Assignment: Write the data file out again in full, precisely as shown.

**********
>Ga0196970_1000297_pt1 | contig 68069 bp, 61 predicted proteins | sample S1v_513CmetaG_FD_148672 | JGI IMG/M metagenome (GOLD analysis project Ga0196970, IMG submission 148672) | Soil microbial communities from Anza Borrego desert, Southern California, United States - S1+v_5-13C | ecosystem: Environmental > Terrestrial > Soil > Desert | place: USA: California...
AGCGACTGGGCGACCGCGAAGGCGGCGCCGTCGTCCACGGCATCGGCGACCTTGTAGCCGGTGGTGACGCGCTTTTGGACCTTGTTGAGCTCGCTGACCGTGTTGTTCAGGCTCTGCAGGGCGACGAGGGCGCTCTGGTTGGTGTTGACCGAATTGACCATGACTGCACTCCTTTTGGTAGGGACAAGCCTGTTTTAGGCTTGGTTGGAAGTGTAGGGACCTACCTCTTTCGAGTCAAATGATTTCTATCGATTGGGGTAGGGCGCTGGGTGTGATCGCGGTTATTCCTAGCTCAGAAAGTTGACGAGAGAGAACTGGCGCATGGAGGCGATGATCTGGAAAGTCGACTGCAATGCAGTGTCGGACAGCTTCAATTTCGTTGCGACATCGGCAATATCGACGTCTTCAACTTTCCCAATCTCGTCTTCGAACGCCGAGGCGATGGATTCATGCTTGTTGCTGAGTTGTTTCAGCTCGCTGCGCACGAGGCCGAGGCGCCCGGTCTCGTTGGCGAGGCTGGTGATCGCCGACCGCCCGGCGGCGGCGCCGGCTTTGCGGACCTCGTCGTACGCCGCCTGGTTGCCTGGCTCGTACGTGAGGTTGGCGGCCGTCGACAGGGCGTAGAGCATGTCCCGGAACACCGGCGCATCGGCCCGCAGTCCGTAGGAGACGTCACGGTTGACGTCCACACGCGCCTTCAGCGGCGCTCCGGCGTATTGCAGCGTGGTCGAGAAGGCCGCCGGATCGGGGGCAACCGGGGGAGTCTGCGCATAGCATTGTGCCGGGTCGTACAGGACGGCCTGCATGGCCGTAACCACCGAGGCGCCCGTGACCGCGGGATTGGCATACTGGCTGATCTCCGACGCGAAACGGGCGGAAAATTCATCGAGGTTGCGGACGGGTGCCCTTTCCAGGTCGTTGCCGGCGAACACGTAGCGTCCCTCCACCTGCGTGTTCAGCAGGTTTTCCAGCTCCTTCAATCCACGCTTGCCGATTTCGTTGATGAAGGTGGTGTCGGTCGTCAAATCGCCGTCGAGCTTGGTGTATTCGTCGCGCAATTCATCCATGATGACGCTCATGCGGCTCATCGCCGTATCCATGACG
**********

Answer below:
>Ga0196970_1000297_pt1 | contig 68069 bp, 61 predicted proteins | sample S1v_513CmetaG_FD_148672 | JGI IMG/M metagenome (GOLD analysis project Ga0196970, IMG submission 148672) | Soil microbial communities from Anza Borrego desert, Southern California, United States - S1+v_5-13C | ecosystem: Environmental > Terrestrial > Soil > Desert | place: USA: California...
AGCGACTGGGCGACCGCGAAGGCGGCGCCGTCGTCCACGGCATCGGCGACCTTGTAGCCGGTGGTGACGCGCTTTTGGACCTTGTTGAGCTCGCTGACCGTGTTGTTCAGGCTCTGCAGGGCGACGAGGGCGCTCTGGTTGGTGTTGACCGAATTGACCATGACTGCACTCCTTTTGGTAGGGACAAGCCTGTTTTAGGCTTGGTTGGAAGTGTAGGGACCTACCTCTTTCGAGTCAAATGATTTCTATCGATTGGGGTAGGGCGCTGGGTGTGATCGCGGTTATTCCTAGCTCAGAAAGTTGACGAGAGAGAACTGGCGCATGGAGGCGATGATCTGGAAAGTCGACTGCAATGCAGTGTCGGACAGCTTCAATTTCGTTGCGACATCGGCAATATCGACGTCTTCAACTTTCCCAATCTCGTCTTCGAACGCCGAGGCGATGGATTCATGCTTGTTGCTGAGTTGTTTCAGCTCGCTGCGCACGAGGCCGAGGCGCCCGGTCTCGTTGGCGAGGCTGGTGATCGCCGACCGCCCGGCGGCGGCGCCGGCTTTGCGGACCTCGTCGTACGCCGCCTGGTTGCCTGGCTCGTACGTGAGGTTGGCGGCCGTCGACAGGGCGTAGAGCATGTCCCGGAACACCGGCGCATCGGCCCGCAGTCCGTAGGAGACGTCACGGTTGACGTCCACACGCGCCTTCAGCGGCGCTCCGGCGTATTGCAGCGTGGTCGAGAAGGCCGCCGGATCGGGGGCAACCGGGGGAGTCTGCGCATAGCATTGTGCCGGGTCGTACAGGACGGCCTGCATGGCCGTAACCACCGAGGCGCCCGTGACCGCGGGATTGGCATACTGGCTGATCTCCGACGCGAAACGGGCGGAAAATTCATCGAGGTTGCGGACGGGTGCCCTTTCCAGGTCGTTGCCGGCGAACACGTAGCGTCCCTCCACCTGCGTGTTCAGCAGGTTTTCCAGCTCCTTCAATCCACGCTTGCCGATTTCGTTGATGAAGGTGGTGTCGGTCGTCAAATCGCCGTCGAGCTTGGTGTATTCGTCGCGCAATTCATCCATGATGACGCTCATGCGGCTCATCGCCGTATCCATGACG